Cases in which prosecutors seek source information from journalists have always been controversial. For decades, the Justice Department has had internal guidelines governing such cases. They require that the department seek records from a journalist related to newsgathering only if those records are essential to a successful investigation, all other avenues to obtain the information have been exhausted and the request is approved by top Justice officials. These are considered “extraordinary measures, not standard investigative practices.” Occasional disputes do flare up and are to be expected. But in general, these guidelines have done a pretty good job of balancing the needs of law enforcement and the critical role of the free press.
These issues most often come to a head when the government is investigating unlawful leaks of classified information. Leak cases raise unique challenges for law enforcement. If a reporter receives a tip about misconduct by some government official and writes a story, prosecutors have plenty of tools with which to investigate that misconduct. They usually will have no need to seek the identity of the reporter’s source. But in a case involving a leak of classified information, the disclosure to the reporter itself is the potential crime. And usually there will be no witnesses — other than the reporter.
Imagine, for example, that the government develops classified plans to retaliate against Russian hackers engaged in ransomware attacks in the United States. A Russian sympathizer within the government leaks those plans to a sympathetic news website, which writes a story. As a result, the Russians are able to thwart the plan and retaliate by launching another serious cyberattack. There are likely only two witnesses to that leak: the leaker, who has a Fifth Amendment privilege not to testify, and the journalist. If seeking information from the journalist is absolutely prohibited, prosecuting (and thereby deterring) such damaging leaks of classified information may be impossible.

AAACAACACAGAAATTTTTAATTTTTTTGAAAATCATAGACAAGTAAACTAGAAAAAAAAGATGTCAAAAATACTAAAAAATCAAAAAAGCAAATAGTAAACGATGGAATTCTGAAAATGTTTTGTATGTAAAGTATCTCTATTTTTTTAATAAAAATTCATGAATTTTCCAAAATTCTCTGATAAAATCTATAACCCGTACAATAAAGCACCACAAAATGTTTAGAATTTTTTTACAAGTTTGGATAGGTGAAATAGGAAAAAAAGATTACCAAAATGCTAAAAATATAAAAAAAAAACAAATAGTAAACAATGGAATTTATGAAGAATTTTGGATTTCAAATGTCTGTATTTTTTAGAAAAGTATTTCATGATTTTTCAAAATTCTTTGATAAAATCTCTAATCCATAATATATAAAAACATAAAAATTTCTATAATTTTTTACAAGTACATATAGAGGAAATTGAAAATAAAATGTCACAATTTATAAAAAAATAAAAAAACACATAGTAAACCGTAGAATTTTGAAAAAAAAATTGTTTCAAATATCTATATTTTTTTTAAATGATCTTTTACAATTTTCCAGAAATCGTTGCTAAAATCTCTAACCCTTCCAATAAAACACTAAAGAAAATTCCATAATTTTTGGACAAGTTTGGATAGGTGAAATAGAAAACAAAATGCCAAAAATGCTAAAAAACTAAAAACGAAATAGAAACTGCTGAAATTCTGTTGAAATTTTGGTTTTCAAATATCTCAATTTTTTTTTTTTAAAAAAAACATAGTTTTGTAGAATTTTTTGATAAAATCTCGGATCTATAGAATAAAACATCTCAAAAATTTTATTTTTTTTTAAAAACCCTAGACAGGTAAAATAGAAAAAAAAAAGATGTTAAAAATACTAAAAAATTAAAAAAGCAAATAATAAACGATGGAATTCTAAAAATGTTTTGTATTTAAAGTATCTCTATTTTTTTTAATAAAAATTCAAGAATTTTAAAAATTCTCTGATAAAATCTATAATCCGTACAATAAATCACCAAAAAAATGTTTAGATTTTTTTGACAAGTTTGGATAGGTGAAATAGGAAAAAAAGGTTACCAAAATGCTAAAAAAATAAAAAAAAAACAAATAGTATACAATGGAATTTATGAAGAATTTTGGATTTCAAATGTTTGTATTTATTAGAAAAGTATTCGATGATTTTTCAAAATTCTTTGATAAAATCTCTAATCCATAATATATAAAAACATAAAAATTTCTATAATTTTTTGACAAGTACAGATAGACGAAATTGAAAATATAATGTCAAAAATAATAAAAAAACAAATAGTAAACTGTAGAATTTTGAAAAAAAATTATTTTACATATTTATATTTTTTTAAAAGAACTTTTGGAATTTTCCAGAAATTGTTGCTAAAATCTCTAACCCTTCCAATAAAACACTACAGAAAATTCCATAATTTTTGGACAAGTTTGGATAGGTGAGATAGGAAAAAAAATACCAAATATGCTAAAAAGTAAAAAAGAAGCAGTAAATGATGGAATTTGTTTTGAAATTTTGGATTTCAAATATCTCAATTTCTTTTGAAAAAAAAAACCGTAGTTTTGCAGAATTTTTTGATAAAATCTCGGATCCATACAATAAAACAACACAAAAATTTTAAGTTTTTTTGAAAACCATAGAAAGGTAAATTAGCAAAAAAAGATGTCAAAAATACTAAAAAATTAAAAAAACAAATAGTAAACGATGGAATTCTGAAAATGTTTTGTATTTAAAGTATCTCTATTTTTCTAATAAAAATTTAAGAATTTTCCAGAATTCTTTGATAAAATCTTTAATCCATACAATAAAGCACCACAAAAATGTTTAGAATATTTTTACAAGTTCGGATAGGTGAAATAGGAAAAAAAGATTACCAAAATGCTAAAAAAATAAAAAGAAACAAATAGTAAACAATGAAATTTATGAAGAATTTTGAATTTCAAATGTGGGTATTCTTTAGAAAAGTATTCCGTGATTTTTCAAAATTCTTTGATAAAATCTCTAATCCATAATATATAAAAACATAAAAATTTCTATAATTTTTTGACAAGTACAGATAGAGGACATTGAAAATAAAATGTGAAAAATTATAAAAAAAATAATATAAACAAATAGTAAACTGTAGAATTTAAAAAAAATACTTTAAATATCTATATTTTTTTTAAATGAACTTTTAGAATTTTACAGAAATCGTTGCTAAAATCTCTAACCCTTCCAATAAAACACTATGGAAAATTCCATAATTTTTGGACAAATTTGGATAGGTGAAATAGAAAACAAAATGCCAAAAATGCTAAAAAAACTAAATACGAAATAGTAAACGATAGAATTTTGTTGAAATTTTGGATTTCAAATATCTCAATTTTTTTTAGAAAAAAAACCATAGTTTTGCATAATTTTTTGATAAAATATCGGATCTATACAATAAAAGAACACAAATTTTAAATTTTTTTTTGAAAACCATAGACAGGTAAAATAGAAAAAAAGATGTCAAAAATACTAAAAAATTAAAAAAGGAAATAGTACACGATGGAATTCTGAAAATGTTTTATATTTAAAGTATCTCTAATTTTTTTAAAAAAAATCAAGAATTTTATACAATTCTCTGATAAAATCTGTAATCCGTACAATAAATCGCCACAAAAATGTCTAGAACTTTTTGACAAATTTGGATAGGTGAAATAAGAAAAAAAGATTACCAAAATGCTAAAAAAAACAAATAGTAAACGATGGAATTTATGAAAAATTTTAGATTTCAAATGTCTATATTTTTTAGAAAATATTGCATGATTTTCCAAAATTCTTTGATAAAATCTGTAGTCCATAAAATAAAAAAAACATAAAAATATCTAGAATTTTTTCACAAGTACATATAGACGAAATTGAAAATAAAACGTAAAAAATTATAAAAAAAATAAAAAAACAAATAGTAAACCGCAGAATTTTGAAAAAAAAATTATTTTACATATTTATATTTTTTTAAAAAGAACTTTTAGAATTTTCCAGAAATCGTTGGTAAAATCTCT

It’s important to point out that in such an investigation, the journalist is not being prosecuted or otherwise punished for doing her job. Nor is the government preventing anything from being published or retaliating against the news organization. Prosecutors are merely trying to identify, after the fact, the individual who unlawfully disclosed sensitive information and thereby damaged the country. And in that very narrow category of investigations, seeking records from the journalist may become necessary.
Investigations in which the Justice Department seeks records from a reporter are extremely rare, as they should be. Even during the Trump years, it appears there were only a handful of such cases out of the countless thousands of news stories — and leaks — during his administration.
The concern, of course, is that an administration might pursue a leak case not to safeguard national security but to punish those who disclose information that is merely embarrassing or politically damaging. It’s possible the Trump administration’s pursuit of these records was improper. It makes sense for President Biden’s Justice Department to examine those actions and provide an accounting. Perhaps Attorney General Merrick Garland should sit down with representatives from the media to discuss whether the department’s guidelines require further modification, as Attorney General Eric Holder did during the Obama administration, the last time the guidelines were substantially revised.
But pledging to never again seek such records feels like a knee-jerk reaction to the heat the Biden administration was feeling — over events that largely did not take place on its watch. The Justice Department announced its self-imposed ban via a brief statement following an apparently off-the-cuff remark by Biden that seizing a journalist’s records was “simply wrong” and that he will “not let that happen” in his Justice Department. That’s no way to make policy in this complex area.
The free press plays a vital role in holding the government accountable. But First Amendment rights, like all constitutional rights, are not absolute. The Justice Department should ensure that subpoenas to journalists are limited to those cases where they are truly justified. But handcuffing legitimate law enforcement efforts by prohibiting all such subpoenas is, well, simply wrong.